[facebook] playlist 1234567890: Collected 1 video ids (downloading 1 of them)
    [download] Downloading video 1 of 1
    [info] Available formats for 9876543210:
    format code        extension  resolution note
    8367172002096822a  m4a        audio only DASH audio   65k , m4a_dash container, mp4a.40.5 (48000Hz)
    4771281214258710v  mp4        256x144    DASH video   70k , mp4_dash container, avc1.4D401E, video only
    957909568133806v   mp4        426x240    DASH video  149k , mp4_dash container, avc1.4D401E, video only
    339565927899773v   mp4        640x360    DASH video  278k , mp4_dash container, avc1.4D401E, video only
    2138429866841461v  mp4        852x480    DASH video  439k , mp4_dash container, avc1.4D401F, video only
    4360441287725216v  mp4        1280x720   DASH video  862k , mp4_dash container, avc1.4D401F, video only
    6595765927496358v  mp4        1920x1080  DASH video 1869k , mp4_dash container, avc1.4D4028, video only
    sd                 mp4        unknown
    hd                 mp4        unknown    (best)
    [download] Finished downloading playlist: 1234567890

    Note that the random numbers in the format code don’t seem to mean anything. Also, the number after “available formats for” doesn’t correspond with the FBID of the post that you’re trying to download.

  6. Choose a video and audio format, then download it. Given how laborious this procedure is and how cheap computer data transfer/storage is, I strongly advise downloading the largest, highest quality formats to avoid future regret. Append the arguments -f format0,format1 to our basic command line and execute it. Example:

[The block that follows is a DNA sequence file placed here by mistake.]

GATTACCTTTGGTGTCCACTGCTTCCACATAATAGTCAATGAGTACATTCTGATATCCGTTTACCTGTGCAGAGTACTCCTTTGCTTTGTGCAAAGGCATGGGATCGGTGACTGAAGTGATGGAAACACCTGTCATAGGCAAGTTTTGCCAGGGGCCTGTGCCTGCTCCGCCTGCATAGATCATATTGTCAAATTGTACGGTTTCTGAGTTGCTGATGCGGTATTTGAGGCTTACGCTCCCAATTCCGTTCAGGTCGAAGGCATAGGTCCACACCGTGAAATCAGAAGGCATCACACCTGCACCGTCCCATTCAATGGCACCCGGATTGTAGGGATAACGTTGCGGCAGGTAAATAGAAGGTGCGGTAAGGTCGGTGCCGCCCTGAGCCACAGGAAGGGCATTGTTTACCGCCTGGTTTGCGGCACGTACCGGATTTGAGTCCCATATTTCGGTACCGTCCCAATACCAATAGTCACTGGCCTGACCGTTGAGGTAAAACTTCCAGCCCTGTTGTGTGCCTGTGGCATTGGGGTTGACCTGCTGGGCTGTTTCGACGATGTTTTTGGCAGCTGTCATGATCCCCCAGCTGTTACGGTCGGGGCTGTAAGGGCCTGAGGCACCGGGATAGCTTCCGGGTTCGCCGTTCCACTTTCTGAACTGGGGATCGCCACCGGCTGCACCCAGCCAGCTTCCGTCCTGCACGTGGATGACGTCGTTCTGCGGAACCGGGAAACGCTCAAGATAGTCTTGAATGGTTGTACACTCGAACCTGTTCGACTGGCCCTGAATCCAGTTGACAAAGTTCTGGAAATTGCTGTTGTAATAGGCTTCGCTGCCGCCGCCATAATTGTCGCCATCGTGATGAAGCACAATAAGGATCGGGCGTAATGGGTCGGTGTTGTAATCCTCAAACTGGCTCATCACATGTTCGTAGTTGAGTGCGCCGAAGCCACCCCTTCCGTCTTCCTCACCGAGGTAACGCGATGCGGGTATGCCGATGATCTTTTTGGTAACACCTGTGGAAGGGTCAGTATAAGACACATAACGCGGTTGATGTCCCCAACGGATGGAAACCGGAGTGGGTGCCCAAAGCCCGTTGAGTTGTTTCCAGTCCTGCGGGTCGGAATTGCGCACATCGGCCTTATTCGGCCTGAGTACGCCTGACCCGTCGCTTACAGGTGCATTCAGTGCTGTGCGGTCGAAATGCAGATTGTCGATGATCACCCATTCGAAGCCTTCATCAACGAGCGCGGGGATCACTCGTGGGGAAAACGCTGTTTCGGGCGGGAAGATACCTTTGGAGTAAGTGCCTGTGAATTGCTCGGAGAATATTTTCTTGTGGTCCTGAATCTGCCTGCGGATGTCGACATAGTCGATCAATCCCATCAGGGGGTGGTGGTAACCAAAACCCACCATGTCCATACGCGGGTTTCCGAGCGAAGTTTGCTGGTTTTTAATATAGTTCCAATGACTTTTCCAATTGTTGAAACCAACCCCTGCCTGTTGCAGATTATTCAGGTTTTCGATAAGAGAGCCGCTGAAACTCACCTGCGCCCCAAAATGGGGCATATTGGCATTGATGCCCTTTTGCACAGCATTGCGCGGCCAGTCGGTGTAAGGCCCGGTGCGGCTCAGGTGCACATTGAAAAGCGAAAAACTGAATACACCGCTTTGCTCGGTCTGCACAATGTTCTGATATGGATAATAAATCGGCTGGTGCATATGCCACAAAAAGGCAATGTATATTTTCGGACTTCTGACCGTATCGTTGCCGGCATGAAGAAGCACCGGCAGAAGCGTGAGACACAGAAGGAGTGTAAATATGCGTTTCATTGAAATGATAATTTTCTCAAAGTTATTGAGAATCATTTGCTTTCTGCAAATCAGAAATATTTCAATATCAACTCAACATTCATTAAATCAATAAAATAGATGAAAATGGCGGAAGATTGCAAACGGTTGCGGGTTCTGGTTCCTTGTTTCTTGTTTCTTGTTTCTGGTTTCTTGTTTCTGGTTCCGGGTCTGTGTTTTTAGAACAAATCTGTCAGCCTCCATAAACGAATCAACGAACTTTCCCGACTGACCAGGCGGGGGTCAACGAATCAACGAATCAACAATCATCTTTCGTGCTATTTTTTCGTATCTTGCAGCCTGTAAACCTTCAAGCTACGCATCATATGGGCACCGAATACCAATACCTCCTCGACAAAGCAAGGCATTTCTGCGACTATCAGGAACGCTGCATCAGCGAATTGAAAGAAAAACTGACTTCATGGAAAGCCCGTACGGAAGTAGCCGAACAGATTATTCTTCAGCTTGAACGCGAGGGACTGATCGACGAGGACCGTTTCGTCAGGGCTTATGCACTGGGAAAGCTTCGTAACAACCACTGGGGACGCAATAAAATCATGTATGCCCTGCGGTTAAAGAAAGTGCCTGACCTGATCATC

youtube-dl --cookies cookies.txt --user-agent "Mozilla/5.0 ... Firefox/94.0" "https://www.facebook.com/jane.example.smith/posts/1234567890" -f 6595765927496358v,8367172002096822a

    The run of youtube-dl should produce output like:

    [facebook] 1234567890: Downloading webpage
    [download] Downloading playlist: 1234567890
    [facebook] playlist 1234567890: Collected 1 video ids (downloading 1 of them)
    [download] Downloading video 1 of 1
    [info] 7517720777505659: downloading video in 2 formats
    [download] Destination: Facebook video #7517720777505659-7517720777505659.mp4
    [download] 100% of 7.20MiB in 00:01
    [download] Destination: Facebook video #7517720777505659-7517720777505659.m4a
    [download] 100% of 258.61KiB in 00:00
    [ffmpeg] Correcting container in "Facebook video #7517720777505659-7517720777505659.m4a"
    [download] Finished downloading playlist: 1234567890

    Once again, one of the repeated numbers on the screen (“7517720777505659” in this example) seems random and doesn’t correspond with a format code or the post’s FBID.

  7. For convenience, rename the output video file to “v.mp4” and the audio file to “a.m4a”.

  8. Ensure that you have FFmpeg installed, or have an equivalent utility that you’re comfortable with using.

  9. Using FFmpeg, multiplex the previous video and audio files into a single audio-video output file without recompressing the data. Example command line:

    ffmpeg -i v.mp4 -i a.m4a -vcodec copy -acodec copy out.mp4
  10. You’re essentially done! Pick up the output file out.mp4, then rename and store it as you please.